I invite you to go on an adventure with me. Let's dig for some killer sources of books - both print and digital.
Unlimited Reading -- free or for a monthly fee
Public LibraryFor access to free books, your best source is the public library. When was the last time you checked out your local library? Did you know that most now have ebooks, many loan out ereaders, and you can get on a book waiting list online? If they don't have what you want, a lot of libraries now make it possible to submit suggestions for books you'd like them to get online. Next time you're longing for something new to read, take a minute to pop onto your library online and see what options they have available.
Scribd and Oyster: the Netflix of BooksHow about unlimited access to digital books for a flat monthly fee? Scribd and Oyster both boast libraries of more than 100,000 books each. For either, you pay a flat monthly fee and have access to all the books they have. Not bad. Sure, there are holes in their libraries, but both are relatively young services. (Remember Netflix in the early days -- particularly their streaming service -- there was a lot missing there too but it improved as new deals were made.) I have a feeling their offerings will continue to grow as time passes and demand grows.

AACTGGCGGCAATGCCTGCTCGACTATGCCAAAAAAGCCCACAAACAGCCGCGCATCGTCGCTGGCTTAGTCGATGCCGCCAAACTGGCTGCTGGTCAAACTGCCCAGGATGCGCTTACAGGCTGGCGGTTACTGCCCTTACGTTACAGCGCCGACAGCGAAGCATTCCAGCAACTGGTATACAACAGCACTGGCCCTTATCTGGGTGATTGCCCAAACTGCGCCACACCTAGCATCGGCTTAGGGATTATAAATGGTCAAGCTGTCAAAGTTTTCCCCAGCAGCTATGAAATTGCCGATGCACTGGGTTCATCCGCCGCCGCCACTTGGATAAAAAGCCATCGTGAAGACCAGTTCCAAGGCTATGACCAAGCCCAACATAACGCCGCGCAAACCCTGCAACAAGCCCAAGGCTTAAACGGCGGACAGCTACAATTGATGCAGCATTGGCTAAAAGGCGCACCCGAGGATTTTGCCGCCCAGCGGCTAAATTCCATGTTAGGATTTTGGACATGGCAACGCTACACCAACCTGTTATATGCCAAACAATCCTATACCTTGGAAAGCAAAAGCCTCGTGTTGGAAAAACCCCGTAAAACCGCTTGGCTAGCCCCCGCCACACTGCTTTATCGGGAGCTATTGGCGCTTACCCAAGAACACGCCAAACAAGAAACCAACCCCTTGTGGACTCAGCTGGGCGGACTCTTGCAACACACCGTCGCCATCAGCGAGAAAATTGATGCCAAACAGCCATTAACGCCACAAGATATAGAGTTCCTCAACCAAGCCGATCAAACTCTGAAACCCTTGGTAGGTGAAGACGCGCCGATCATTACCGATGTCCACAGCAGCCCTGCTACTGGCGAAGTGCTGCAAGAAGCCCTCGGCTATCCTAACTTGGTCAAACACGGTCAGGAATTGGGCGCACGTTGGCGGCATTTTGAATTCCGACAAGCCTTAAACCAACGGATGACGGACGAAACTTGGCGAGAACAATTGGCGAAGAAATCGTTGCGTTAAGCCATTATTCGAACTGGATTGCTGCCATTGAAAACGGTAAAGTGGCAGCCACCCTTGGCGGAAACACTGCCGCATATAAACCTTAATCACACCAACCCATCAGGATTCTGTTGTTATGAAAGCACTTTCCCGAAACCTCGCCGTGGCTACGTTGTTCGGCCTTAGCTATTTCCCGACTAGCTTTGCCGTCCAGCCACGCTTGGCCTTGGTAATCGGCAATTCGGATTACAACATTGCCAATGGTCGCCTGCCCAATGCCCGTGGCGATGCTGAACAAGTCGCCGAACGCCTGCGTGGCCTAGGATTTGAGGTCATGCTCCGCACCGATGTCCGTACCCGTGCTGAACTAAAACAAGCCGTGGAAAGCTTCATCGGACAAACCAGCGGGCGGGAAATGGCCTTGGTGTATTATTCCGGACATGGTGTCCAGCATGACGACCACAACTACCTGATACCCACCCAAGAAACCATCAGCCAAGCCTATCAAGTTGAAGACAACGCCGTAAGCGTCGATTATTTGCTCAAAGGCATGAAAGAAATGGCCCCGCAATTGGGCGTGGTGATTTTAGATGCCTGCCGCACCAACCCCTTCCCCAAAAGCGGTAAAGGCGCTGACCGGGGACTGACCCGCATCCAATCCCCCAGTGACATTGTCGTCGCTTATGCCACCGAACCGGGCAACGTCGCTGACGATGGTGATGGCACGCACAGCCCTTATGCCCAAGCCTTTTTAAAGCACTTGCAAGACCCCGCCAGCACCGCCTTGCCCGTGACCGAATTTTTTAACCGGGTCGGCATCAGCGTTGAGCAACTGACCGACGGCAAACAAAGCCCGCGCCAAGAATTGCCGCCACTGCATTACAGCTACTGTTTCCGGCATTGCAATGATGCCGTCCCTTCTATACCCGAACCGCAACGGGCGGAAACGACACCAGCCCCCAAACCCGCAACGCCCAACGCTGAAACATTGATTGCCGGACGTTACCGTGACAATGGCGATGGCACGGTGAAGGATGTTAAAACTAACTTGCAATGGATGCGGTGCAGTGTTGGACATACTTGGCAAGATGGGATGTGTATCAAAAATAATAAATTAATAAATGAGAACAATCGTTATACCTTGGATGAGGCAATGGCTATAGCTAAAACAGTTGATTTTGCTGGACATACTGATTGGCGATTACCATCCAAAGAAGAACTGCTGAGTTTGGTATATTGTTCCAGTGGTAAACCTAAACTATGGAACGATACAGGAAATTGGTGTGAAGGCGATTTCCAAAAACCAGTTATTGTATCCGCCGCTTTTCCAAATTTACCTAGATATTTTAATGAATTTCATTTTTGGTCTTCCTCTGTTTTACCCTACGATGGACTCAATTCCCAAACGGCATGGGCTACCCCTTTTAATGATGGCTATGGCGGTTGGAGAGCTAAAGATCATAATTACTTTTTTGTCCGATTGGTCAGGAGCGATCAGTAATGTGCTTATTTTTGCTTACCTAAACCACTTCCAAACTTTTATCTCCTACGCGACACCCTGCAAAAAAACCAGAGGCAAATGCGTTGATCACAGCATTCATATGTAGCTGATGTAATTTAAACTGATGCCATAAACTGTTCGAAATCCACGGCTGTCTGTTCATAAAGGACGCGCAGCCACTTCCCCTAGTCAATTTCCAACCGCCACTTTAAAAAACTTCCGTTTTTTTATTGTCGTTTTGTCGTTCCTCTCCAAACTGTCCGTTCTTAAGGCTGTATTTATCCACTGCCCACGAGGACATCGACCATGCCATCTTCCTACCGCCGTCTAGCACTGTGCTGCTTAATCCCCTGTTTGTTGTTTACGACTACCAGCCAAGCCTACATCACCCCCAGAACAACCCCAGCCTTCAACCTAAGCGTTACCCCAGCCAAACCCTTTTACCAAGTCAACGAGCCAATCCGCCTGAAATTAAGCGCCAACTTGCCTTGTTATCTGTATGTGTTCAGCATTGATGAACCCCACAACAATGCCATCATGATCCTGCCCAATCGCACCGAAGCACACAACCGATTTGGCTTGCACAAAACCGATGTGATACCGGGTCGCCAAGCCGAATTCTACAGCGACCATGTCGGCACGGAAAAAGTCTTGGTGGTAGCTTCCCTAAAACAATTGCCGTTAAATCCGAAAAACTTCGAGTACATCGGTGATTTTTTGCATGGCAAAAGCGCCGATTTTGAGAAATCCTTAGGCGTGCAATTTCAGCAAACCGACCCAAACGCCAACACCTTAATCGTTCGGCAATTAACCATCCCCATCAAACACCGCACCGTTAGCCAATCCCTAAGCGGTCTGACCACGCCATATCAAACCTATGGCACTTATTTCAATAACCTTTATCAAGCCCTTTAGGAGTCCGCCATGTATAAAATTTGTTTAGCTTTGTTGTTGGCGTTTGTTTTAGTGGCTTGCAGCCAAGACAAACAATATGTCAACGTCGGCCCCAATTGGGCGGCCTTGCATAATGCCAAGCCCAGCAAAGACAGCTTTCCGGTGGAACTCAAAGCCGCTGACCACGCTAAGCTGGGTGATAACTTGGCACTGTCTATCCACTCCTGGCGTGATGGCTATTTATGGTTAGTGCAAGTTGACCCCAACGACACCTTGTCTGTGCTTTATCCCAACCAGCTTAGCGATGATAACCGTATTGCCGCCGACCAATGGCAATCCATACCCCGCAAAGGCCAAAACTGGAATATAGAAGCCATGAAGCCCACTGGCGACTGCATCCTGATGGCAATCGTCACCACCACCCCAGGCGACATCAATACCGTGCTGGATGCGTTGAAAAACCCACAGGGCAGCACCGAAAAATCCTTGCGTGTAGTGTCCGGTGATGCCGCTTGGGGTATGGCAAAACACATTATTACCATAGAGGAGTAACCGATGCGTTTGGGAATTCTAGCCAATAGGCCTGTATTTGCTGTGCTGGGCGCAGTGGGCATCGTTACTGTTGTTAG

If you would like to see some unbiased reviews, check out:
All Things D
And if you're still not sure, it looks like both allow you to do a free trial. If you love ebooks, it might be worth your time to give them a try.
The Wide World of Electronic BooksAmazon certainly became the center of the Electronic Book World fast, but they're not the only game in town. One of the benefits with Amazon was that no matter what tablet or ereader you had, you could always add the Kindle app for free, allowing you to buy books via Amazon and read them in the Kindle app. It took a while, but many other developers/booksellers caught on to this game. If one bookseller is going to make it hard to get the book you want, is it such a bad idea to have a back-up in place so you can get exactly what you want? Here are some options: